Using Literary Devices to Improve Your Writing
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Using Literary Devices to Improve Your Writing

Learn how to improve your writing using creativity, comparisons, and other styles.

The English language is full of confusing roots and references. Sometimes it can be a real challenge to make a point clear, or to show a reader exactly what is being felt/experienced/lived from the writer’s view. Luckily, there are many different stylistic devices and ways of writing out experiences and ideas in ways that readers can relate to. See the following tools that you can use as a writer or speaker to help your audience experience things the same way that you did.

Simile – A simile is a comparison that is made using the words “like” or “as”. For example, saying that the sky was “as blue as the ocean” is a simile – it’s stating the similarity of the colour of the sky to the colour of the ocean. Another example could be: “The old man’s fingers were gnarled like tree roots.”

Metaphor – A metaphor is similar to a simile in that there is a comparison being made between two different things. The difference between a simile and a metaphor is that a metaphor does not require the words “like” or “as” to be included in the comparison. For example: “His legs were spaghetti noodles as he tried to run.” In this comparison the person’s legs are being described as weak and wobbly, like spaghetti noodles, without the use of “like” or “as”.

Personification – Personification is when an object/animal/thing is given the characteristics of a person. In a way, personification can be tied in with similes and metaphors, but it’s the human traits that really make the different. For example: “The birds chatted in the early morning.” Birds don’t actually “chat”; chatting is a human function.

Alliteration – Alliteration is a fun stylistic device that many writers like to play with. Writing alliteration means writing at least three words in a row that start with the same consonant sound. The most common example is likely the following: “The big blue ball bounced.” After the word “the”, each word begins with a “b”, thus making the same sound at the beginning of each word.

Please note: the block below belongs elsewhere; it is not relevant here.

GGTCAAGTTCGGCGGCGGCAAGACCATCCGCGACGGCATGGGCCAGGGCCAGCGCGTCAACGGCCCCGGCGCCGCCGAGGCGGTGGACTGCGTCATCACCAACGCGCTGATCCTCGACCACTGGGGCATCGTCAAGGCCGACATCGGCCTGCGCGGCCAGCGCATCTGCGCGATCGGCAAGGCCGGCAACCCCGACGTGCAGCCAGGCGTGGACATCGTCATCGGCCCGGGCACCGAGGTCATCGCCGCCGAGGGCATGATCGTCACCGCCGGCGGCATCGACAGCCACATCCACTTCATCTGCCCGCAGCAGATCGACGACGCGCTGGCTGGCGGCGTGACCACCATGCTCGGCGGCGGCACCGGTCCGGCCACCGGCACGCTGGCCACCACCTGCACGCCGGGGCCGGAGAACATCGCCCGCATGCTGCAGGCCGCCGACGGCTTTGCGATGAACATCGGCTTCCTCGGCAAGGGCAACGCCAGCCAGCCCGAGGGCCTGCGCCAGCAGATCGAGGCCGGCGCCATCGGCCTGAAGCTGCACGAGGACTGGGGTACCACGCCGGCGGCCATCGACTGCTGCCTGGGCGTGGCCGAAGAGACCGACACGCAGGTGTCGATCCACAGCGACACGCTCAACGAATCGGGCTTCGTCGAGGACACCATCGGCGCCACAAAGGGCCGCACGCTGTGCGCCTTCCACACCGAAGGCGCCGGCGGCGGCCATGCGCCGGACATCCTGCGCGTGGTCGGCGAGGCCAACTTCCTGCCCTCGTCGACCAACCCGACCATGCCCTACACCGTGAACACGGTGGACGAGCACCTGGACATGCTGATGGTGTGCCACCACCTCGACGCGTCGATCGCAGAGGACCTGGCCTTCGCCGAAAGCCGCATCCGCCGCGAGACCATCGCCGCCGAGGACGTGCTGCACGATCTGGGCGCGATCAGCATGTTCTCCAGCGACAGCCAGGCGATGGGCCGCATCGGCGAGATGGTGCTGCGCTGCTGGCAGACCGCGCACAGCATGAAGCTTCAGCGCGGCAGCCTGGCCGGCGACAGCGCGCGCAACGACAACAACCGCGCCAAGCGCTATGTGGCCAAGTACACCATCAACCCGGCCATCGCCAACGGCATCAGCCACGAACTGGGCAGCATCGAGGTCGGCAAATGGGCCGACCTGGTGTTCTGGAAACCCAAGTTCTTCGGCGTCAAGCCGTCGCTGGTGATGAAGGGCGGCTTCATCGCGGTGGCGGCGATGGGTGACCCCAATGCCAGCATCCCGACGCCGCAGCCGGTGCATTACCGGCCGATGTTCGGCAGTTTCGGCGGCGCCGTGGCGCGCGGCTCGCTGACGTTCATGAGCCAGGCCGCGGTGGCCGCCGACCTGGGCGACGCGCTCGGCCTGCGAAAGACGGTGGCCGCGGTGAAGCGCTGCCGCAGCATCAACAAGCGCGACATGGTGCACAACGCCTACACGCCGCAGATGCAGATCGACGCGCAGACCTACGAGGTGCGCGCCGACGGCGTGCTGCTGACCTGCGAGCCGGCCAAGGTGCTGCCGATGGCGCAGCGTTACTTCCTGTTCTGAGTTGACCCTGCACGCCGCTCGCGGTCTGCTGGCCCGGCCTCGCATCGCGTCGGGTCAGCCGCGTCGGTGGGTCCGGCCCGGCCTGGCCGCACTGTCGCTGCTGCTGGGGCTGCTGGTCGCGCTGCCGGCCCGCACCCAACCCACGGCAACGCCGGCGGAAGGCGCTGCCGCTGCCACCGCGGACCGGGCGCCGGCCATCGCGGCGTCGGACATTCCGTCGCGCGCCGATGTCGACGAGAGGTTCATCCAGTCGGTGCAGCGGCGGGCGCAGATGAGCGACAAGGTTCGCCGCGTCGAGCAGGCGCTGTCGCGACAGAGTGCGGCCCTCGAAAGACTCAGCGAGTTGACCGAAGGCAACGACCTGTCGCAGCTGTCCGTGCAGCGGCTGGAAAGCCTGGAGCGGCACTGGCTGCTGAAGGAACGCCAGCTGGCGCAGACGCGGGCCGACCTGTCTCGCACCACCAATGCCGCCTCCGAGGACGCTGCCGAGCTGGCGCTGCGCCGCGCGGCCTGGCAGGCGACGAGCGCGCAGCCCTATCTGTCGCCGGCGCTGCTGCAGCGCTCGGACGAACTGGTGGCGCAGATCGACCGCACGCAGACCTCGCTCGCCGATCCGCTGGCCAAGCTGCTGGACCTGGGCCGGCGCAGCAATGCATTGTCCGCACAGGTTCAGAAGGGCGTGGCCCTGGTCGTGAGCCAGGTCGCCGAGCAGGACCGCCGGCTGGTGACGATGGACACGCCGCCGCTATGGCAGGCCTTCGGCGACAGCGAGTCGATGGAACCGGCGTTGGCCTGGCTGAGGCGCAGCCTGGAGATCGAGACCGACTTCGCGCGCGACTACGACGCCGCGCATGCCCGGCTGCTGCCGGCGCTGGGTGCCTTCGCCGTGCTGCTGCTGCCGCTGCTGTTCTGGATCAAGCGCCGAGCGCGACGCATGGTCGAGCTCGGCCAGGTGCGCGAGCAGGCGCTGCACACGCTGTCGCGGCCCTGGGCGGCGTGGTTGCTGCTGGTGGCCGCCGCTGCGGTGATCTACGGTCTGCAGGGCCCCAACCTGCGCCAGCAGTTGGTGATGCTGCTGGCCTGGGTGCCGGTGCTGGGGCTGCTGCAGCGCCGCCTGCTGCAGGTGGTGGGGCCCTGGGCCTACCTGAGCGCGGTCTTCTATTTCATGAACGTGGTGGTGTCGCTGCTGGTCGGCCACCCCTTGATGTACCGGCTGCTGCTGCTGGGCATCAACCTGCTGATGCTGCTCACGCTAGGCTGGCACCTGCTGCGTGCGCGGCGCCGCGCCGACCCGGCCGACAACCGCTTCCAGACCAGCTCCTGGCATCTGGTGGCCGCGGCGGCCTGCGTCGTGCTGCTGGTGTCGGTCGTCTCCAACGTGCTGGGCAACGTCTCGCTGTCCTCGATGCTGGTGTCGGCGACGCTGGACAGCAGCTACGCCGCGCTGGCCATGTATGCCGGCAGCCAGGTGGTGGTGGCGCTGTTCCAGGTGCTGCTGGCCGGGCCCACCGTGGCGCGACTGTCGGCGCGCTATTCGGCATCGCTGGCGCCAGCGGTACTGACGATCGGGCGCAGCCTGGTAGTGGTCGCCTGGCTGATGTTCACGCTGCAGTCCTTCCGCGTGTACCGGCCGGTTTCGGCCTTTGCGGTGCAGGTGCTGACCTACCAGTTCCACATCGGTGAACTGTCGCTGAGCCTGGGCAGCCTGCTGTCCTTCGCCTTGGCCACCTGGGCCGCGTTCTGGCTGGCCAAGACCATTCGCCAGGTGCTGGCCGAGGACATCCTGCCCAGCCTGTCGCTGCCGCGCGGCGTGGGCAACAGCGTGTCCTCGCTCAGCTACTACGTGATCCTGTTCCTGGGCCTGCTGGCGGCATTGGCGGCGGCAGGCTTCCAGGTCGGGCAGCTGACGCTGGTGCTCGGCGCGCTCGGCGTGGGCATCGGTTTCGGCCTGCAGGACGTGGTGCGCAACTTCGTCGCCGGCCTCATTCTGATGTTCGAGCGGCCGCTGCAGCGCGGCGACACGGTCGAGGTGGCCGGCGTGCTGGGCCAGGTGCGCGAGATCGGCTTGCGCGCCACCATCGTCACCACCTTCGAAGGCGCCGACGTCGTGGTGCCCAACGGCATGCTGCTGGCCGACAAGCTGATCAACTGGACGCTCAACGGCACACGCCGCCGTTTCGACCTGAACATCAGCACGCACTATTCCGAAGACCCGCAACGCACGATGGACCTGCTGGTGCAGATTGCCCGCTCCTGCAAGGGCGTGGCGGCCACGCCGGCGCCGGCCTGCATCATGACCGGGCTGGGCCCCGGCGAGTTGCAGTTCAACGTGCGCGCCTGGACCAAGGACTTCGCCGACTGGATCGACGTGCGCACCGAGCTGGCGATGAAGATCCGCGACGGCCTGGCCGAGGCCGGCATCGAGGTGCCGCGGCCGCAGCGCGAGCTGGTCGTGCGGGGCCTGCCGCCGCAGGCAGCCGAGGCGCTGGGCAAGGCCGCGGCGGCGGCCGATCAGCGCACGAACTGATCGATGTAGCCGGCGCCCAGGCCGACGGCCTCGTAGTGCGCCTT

Onomatopoeia – Ironically, onomatopoeia is a difficult word to pronounce, and yet its definition is simply words that demonstrate the sound that they refer to. For example, when describing the sound that a cat makes, most people would agree that the cat “meows”. “Meow” is exactly the sound made, and is a word. “Roar” is another common example.

Hyperbole – Hyperbole simply means an exaggeration. A common example of hyperbole is when people say, “I told you a million times...” Of course the person didn’t say anything “a million times”, but the exaggeration is put in place to make a strong point.

The examples and definitions above came from memory of writing classes, but for further reading feel free to see:

http://www.wikipedia.org (search for the different devices individually)

http://www.worsleyschool.net/socialarts/hyperbole/hyperbole2.html (fun examples of hyperbole)

http://www.about.com (search for the different devices individually)

 

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Comments (3)

I am a language-lover and communicator, and this factoid was very helpful for me.

That's great to hear. :)

Some excellent examples of how to improve and make our articles more colorful.

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